Following Joy receiving criticism for her inactivity on the DearU "Bubble" app, a pop culture critic comments on the issue, describing it as an "emotional labor."
Keep on reading to know more.
Red Velvet Joy Draws Criticism for Inactivity on DearU 'Bubble' App
On October 14, a netizen called out Red Velvet's Joy for not being active in communicating on the DearU app, "Bubble," a paid subscription service where fans can exclusively receive messages from an artist, with fans able to send a private messages to the artist in return.
According to the SM Entertainment service platform, the monthly subscription fee is 4,500 won (around $3.8 USD).
The netizen pointed out that Joy's last activity on Bubble was back on September 15 - almost a month of not interacting with fans on the app.
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As Bubble is a paid service, many have expressed their disappointment that Joy has neglected the app for too long.
They also note that those who are subscribed to an artist who hasn't posted content in over a month are eligible to request for a refund. In fact, many revealed that they have already cancelled their subscription.
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Although the original post of the netizen did not specify Joy as the idol they were talking about, they later confirmed that it is indeed Joy, and pointed out that the rest of the Red Velvet members are active on Bubble, whereas Joy would only send two to three messages on average every month.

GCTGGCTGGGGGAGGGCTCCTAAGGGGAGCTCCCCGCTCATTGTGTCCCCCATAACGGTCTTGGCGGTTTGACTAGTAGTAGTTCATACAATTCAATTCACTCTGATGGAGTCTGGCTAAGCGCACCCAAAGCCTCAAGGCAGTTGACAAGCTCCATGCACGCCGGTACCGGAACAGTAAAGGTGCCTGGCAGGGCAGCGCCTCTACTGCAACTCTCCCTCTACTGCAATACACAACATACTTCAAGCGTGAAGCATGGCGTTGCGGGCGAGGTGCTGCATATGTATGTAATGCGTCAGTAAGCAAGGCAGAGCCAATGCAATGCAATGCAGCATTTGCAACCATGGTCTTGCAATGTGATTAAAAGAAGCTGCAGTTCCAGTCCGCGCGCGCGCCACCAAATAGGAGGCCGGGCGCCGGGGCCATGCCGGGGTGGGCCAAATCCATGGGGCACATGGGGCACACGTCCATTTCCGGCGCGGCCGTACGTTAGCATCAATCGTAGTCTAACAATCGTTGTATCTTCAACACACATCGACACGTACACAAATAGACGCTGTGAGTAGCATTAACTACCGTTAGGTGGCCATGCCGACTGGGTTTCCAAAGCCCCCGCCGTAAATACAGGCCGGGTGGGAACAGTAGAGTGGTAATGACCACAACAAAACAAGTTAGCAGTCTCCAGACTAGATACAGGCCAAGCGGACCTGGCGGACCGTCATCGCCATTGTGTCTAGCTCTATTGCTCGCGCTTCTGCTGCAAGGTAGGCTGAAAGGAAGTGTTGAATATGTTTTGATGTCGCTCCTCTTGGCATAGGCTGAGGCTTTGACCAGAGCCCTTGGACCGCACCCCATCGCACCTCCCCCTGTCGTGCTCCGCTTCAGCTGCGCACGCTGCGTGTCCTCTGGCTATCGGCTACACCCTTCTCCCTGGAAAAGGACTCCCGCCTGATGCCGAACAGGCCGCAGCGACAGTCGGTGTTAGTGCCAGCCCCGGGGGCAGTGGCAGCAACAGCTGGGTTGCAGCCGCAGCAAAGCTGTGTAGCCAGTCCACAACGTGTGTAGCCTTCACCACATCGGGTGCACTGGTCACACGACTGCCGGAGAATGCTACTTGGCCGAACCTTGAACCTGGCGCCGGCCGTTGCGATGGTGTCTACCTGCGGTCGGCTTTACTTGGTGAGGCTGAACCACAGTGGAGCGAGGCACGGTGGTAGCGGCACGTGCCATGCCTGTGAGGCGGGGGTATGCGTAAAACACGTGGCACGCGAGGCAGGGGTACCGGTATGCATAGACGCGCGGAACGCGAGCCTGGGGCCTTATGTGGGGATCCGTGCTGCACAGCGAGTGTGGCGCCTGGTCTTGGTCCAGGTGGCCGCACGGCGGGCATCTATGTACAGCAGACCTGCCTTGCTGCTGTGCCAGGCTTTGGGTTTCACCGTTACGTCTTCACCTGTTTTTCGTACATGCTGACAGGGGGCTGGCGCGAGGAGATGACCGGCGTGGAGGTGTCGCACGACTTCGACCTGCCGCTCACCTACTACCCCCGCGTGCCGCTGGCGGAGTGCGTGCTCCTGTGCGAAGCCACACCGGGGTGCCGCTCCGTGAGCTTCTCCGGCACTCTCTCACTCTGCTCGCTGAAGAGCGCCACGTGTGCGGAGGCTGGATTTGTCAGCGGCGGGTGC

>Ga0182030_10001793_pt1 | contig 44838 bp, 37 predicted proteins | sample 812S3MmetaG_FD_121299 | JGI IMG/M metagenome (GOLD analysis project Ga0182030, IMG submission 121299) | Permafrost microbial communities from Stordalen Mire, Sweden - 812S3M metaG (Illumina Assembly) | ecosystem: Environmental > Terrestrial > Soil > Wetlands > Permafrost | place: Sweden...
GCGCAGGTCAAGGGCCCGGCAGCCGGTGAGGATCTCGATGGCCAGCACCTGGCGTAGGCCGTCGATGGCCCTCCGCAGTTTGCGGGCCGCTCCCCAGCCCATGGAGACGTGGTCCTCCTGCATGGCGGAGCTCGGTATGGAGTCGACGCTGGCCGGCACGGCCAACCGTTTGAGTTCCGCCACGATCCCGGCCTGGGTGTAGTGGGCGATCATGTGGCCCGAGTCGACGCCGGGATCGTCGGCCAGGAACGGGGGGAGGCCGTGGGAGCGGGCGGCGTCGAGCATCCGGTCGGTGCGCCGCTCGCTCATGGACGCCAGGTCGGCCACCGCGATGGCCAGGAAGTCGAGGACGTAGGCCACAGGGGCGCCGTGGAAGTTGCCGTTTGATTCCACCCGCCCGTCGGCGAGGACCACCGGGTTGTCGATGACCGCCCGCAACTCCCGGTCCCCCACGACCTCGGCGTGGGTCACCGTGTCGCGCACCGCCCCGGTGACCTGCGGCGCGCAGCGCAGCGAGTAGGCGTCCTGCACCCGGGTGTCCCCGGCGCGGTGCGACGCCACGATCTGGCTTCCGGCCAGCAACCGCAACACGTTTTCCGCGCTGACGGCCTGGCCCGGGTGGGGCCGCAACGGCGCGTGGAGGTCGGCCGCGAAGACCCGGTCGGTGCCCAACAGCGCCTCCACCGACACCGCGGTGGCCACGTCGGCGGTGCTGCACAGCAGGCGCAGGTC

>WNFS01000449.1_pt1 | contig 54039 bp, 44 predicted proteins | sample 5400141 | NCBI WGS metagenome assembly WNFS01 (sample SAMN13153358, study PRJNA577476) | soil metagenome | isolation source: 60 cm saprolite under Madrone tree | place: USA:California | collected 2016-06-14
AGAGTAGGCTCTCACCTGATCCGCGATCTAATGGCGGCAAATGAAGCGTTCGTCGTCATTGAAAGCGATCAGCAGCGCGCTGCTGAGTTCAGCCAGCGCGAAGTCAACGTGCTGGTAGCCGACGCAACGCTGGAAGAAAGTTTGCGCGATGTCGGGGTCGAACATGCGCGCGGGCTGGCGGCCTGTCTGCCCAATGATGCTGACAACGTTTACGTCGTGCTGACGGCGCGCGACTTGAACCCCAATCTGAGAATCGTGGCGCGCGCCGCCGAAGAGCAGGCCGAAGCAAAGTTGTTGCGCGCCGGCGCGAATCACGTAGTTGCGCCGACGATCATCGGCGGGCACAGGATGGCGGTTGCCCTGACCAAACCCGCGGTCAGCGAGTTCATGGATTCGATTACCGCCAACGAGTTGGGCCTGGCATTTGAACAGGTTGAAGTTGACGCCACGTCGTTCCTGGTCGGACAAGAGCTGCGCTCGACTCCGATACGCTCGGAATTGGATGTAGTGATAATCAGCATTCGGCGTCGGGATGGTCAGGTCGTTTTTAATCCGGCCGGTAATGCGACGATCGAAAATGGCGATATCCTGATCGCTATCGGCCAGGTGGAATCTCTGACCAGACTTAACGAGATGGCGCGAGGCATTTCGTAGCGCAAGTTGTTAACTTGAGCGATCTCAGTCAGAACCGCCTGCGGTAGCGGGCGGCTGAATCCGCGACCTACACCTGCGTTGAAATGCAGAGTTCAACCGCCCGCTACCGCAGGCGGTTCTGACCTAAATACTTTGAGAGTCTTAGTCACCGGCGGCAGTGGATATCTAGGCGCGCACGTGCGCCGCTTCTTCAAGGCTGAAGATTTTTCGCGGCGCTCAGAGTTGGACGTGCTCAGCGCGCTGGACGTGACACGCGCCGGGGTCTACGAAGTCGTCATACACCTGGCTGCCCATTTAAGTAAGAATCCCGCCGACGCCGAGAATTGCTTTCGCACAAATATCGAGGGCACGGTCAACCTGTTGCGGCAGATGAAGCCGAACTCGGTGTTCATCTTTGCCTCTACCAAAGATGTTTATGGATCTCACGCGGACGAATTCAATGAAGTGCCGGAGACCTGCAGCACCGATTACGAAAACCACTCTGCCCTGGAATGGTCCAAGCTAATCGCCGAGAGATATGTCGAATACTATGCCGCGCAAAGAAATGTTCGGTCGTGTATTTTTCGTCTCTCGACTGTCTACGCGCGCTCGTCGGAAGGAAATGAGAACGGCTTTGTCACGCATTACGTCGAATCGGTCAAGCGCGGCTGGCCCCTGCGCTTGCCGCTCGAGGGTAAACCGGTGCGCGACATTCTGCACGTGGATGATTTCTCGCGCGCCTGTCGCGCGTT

In addition, netizens also criticized Joy for posting the same pictures that she posts on Instagram - defeating the purpose of providing exclusive content for paid subscribers.
Pop Culture Critic Says Red Velvet Joy's Recent 'Bubble' Issue is an 'Emotional Labor'
A few days after the criticism came, Joy sent a few messages on Bubble. However, it was met with mixed response. With some welcoming her back, while others accused her of only posting after being criticized.
Following the issue, pop culture critic Kim Heon Sik shared his thoughts on idols having to be active on platforms offered with Korea JoongAng Daily.
"Before criticizing the individual artist, we need to look back on what things can be monetized and what shouldn't be," Kim Heon Sik said.
He added that labels have been monetizing numerous content that their artists have to offer. However, he points out that we can't know for sure if the artists themselves fully agree with it.
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"In the case of one-on-one messaging, this is actually a great deal of emotional labor on the artist's part," the critic points out.
However, he points out that Joy is also in the wrong as she did not properly fulfill her business obligation. Kim Heon Sik also questioned the level of sincerity between a celebrity and fans' interactions if such services were monetized and made into an obligation.
"If she does send messages but only because fans are outraged when she doesn't, is that genuine fan service? How sincere is that interaction? We must ask if the industry should continue launching similar parasocial services. It's best to let willing stars do it voluntarily without payments involved," Kim Heon Sik said.
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Robyn Joan wrote this.